Mirikitani is San Francisco’s second Poet Laureate, appointed in 2000. She has authored five books of poetry — OUT OF THE DUSK, AWAKE IN THE RIVER; SHEDDING SILENCE; WE, THE DANGEROUS, and LOVE WORKS — and is the editor of nine landmark anthologies, which provide platforms for writers of color, women, youth and children. Mirikitani is the co-author of the BEYOND THE POSSIBLE: 50 Years of Creating Radical Change in a Community Called GLIDE with Rev. Williams. Mirikitani has also worked in civil rights causes for various multi ethnic communities, including the struggle for redress for Japanese Americans incarcerated during WWII.
Mirikitani has received two honorary doctorate degrees, graduated from UCLA, and received a teaching credential from UC Berkeley. She and her family were incarcerated in a Rohwer, Arkansas concentration camp with the mass internment of Japanese Americans during WWII.
Hon. Willie L. Brown, Jr. is the two-term Mayor of San Francisco, legendary Speaker of the California State Assembly, and widely regarded as the most influential African-American politician of the late twentieth century. He has been at the center of California politics, government, and civic life for an astonishing four decades. His career spans the American Presidency from Lyndon Johnson to George W. Bush, and he’s worked with every California Governor from Pat Brown to Arnold Schwarzenegger. From civil rights to education reform, tax policy, economic development, health care, international trade, domestic partnerships, and affirmative action, he’s left his imprimatur on every aspect of politics and public policy in the Golden State. As Mayor of California’s most cosmopolitan city, he refurbished and rebuilt the nation’s busiest transit system, pioneered the use of bond measures to build affordable housing, created a model juvenile justice system, and paved the way for a second campus of the University of California, San Francisco, to serve as the anchor of a new development that will position the City as a center for the burgeoning field of biotechnology. Today, he heads the Willie L. Brown, Jr., Institute on Politics and Public Service, where this acknowledged master of the art of politics shares his knowledge and skills with a new generation of California leaders.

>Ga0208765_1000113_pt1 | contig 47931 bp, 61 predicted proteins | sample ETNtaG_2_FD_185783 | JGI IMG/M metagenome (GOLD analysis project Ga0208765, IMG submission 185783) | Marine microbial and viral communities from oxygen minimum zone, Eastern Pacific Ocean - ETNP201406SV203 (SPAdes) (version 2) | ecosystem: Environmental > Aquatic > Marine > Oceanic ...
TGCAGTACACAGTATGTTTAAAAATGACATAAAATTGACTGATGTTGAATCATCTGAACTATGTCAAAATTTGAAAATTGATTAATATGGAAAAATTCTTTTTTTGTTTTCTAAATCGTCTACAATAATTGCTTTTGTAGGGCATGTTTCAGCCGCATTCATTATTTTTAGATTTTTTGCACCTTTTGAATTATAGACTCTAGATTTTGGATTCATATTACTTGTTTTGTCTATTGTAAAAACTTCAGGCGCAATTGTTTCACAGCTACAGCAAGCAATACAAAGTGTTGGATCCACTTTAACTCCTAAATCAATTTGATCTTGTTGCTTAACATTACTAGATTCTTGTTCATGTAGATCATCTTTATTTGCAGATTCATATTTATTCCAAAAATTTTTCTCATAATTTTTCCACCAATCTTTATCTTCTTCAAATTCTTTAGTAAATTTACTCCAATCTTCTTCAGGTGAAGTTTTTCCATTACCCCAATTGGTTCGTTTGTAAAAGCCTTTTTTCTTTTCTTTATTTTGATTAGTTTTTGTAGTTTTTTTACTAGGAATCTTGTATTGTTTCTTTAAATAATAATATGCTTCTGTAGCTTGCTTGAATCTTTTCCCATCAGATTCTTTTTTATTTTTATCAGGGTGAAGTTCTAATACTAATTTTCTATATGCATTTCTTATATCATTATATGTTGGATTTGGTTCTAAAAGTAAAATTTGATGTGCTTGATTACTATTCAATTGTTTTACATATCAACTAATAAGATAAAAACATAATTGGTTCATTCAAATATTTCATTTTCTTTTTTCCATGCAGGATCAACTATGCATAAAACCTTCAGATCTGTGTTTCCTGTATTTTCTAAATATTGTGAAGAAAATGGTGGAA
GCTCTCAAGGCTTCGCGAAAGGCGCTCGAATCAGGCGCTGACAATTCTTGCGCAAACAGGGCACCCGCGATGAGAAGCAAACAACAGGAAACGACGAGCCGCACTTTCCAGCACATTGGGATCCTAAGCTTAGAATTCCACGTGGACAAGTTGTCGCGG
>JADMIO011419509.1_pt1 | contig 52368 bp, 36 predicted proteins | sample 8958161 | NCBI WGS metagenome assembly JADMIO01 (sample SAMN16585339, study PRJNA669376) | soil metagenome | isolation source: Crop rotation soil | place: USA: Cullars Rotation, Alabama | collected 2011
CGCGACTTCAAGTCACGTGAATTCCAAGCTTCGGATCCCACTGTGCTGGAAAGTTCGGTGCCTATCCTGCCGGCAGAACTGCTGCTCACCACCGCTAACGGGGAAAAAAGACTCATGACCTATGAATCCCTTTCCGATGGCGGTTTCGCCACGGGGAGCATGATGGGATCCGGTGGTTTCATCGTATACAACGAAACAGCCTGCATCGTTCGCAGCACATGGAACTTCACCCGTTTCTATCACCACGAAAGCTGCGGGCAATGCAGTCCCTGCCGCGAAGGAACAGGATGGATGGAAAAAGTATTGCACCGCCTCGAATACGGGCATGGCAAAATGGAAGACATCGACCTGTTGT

The Tenderloin Museum celebrates the rich history of one of San Francisco’s oldest and most unique neighborhoods. The museum's permanent collection tells the story of the neighborhood from its rebuilding after the 1906 earthquake through the present. The vibrant community based arts and educational programming is built on the diverse culture of this historic neighborhood. The Tenderloin Museum is a project of Uptown Tenderloin, Inc., a 501(c) (3) nonprofit organization. Uptown Tenderloin sponsored the application that created the national Uptown Tenderloin Historic District, which includes 409 buildings on the National Registry of Historic Places. Uptown Tenderloin also led the effort to install nearly 100 historic plaques on Tenderloin buildings, and nine “Lost Landmark” sidewalk plaques. The organization also worked with Academy of Art University to create and install murals reflecting Tenderloin history on the PG&E substation at Eddy and Hyde Streets.
at Glide Memorial Methodist Church
330 Ellis Street
San Francisco, United States